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Jean Studies for his Citizenship Test, Part 1



Jean Studies for his Citizenship Test, Part 1
Reading Level
     edHelper's suggested reading level:   high interest, readability grades 4 to 6
     Flesch-Kincaid grade level:   4.16

Vocabulary
     challenging words:    helping, citizenship, religion, govern, quiz, ordinary, assembly, test, punishment, beginning, public, speedy, supreme, exactly, citizen, powerful
     content words:    Great Britain, United States, Constitutional Convention, First Amendment


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Jean Studies for his Citizenship Test, Part 1
By Patti Hutchison
  

1     Jean is studying for his citizenship test. His friend Rob is helping him. Today, they are studying the early government of the U.S.
 
2     "How much do you know about your government?" Jean challenged his friend Rob.
 
3     "Well, I learned about it in history class," Rob replied.
 
4     "I'm going to quiz you," Jean said. "This will help me to study for my citizenship test."
 
5     "Okay, ask me some questions," Rob said.
 
6     "What did the Declaration of Independence do?" Jean asked.
 
7     "The Declaration of Independence said that we were free from British rule. The writers told Great Britain that all men were created equal. They said that all men were born with the rights of life, liberty, and the pursuit of happiness. The writers went on to say that if a government can't protect these rights, the people should get rid of that government. They should begin a new government," said Rob.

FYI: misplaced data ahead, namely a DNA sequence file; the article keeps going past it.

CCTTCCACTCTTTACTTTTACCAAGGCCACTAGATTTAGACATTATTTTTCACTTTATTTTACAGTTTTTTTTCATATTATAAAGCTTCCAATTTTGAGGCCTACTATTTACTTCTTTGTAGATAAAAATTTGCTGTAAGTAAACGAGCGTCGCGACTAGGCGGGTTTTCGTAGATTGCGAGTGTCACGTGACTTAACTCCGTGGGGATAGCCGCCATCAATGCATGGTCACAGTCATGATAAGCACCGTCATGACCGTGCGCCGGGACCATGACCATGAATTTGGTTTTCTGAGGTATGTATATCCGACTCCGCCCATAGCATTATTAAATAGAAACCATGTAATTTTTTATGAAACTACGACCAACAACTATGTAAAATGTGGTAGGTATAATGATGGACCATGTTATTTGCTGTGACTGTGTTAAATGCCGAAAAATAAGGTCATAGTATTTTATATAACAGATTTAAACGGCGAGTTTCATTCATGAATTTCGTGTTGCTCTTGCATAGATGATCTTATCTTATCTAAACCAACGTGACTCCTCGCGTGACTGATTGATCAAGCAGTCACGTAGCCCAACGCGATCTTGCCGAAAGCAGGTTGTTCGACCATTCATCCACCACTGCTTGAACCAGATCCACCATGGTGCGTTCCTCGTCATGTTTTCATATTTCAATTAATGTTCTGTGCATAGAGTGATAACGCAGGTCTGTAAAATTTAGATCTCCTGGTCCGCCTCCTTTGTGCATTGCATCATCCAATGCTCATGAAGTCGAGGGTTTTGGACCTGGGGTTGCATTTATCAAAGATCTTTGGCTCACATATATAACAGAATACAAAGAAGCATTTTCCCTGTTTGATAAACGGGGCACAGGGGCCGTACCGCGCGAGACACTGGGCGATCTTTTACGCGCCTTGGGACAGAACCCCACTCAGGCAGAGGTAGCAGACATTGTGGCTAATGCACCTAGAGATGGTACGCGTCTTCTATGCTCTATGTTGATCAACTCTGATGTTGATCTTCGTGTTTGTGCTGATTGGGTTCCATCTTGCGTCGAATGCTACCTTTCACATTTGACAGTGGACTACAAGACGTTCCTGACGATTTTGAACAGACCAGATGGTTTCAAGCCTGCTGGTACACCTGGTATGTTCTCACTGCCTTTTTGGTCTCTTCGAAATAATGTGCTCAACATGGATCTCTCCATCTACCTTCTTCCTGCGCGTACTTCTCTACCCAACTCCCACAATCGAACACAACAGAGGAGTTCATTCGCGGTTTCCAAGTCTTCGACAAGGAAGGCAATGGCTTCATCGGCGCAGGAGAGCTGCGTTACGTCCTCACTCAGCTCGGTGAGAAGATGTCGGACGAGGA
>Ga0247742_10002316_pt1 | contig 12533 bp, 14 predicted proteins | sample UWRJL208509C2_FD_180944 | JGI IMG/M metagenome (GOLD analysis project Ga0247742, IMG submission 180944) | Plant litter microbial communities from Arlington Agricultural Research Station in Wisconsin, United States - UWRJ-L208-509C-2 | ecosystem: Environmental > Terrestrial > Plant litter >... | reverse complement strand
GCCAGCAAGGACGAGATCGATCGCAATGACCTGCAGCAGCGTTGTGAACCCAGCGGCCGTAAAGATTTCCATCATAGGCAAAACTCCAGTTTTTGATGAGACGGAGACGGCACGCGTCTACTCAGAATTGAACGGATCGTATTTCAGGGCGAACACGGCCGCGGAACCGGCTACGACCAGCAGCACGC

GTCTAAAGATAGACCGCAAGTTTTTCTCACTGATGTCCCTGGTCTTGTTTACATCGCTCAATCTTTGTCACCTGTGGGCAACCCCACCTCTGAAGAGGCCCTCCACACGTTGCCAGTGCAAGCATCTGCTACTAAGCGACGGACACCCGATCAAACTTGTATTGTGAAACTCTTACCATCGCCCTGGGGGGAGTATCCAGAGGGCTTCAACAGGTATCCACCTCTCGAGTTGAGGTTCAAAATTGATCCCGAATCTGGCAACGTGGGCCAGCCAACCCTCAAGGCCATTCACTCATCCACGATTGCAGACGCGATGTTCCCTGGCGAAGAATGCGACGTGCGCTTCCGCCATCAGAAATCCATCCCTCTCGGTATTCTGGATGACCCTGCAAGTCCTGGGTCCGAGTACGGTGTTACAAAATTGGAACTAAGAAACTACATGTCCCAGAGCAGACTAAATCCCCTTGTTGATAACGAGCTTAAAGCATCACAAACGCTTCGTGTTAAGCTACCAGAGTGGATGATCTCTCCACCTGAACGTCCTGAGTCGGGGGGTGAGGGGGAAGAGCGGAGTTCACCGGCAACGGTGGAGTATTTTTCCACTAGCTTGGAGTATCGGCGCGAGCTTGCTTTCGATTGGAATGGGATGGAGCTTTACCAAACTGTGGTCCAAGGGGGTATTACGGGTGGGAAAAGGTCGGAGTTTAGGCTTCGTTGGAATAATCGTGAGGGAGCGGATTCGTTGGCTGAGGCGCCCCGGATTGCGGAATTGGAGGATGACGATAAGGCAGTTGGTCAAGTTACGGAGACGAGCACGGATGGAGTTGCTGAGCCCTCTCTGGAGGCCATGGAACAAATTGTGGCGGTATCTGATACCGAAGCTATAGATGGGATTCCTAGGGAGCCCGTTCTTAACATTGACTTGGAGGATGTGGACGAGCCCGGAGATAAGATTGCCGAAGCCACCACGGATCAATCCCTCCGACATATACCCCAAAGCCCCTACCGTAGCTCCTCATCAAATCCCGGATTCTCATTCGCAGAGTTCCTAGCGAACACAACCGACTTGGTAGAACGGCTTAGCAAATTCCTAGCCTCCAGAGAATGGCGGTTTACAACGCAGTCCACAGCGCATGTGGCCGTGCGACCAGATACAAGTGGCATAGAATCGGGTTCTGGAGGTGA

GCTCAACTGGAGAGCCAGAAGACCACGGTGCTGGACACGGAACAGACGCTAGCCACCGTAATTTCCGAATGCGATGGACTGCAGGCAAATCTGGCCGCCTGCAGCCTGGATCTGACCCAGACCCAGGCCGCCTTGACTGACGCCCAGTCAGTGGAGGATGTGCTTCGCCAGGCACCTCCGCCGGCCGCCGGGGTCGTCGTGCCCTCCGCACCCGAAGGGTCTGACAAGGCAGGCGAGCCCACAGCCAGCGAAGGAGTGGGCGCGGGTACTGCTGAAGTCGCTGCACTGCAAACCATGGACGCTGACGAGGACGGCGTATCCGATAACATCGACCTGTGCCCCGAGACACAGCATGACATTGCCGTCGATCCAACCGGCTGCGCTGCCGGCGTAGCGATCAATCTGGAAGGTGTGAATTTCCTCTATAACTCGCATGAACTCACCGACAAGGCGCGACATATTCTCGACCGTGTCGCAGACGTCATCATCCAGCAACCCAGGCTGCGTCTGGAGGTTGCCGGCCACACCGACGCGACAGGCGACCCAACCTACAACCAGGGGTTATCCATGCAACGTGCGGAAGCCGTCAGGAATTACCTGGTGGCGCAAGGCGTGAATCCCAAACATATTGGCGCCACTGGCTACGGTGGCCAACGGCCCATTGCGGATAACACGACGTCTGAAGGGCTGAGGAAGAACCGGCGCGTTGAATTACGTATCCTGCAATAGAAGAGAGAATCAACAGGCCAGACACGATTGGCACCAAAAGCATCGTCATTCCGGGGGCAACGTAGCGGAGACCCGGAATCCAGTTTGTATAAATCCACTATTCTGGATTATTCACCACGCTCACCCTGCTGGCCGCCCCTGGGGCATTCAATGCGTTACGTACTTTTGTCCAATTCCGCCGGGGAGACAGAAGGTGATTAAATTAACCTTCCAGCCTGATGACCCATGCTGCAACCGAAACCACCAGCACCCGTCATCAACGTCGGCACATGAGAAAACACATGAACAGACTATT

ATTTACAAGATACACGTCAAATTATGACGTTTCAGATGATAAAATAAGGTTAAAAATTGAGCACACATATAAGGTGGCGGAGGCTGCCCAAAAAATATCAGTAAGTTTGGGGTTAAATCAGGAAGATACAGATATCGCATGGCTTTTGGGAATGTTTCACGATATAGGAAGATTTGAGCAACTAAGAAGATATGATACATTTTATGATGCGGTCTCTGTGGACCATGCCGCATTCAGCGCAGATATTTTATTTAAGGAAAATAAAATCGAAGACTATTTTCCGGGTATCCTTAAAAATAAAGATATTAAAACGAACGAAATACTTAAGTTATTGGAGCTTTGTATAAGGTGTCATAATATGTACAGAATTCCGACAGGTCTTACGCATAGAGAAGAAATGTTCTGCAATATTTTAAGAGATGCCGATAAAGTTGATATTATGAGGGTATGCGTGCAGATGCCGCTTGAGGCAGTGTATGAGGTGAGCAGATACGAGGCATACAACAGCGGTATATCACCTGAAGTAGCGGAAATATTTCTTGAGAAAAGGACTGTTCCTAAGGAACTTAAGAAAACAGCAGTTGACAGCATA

8     "Wow, that's a powerful statement," Jean said.
 
9     "That was the beginning of our new nation, the United States of America," Rob explained. "After that, we began to govern ourselves."
 
10     "That's cool," Jean said. "Let's go on; we'll see how much you know about the Constitution, which is called the supreme law of the land."
 
11     "What are the first three words of the Constitution?" Jean asked.
 
12     "‘We the people,'" Rob replied. "These words explain that the government is run by ordinary people. You don't have to be born into royalty; any citizen can run for a government office."
 
13     "But what exactly does the Constitution do?" Jean asked.

Paragraphs 14 to 27:
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Immigration
             Immigration


United States
             United States


    American Government  
 
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(1914-1918)
 
 
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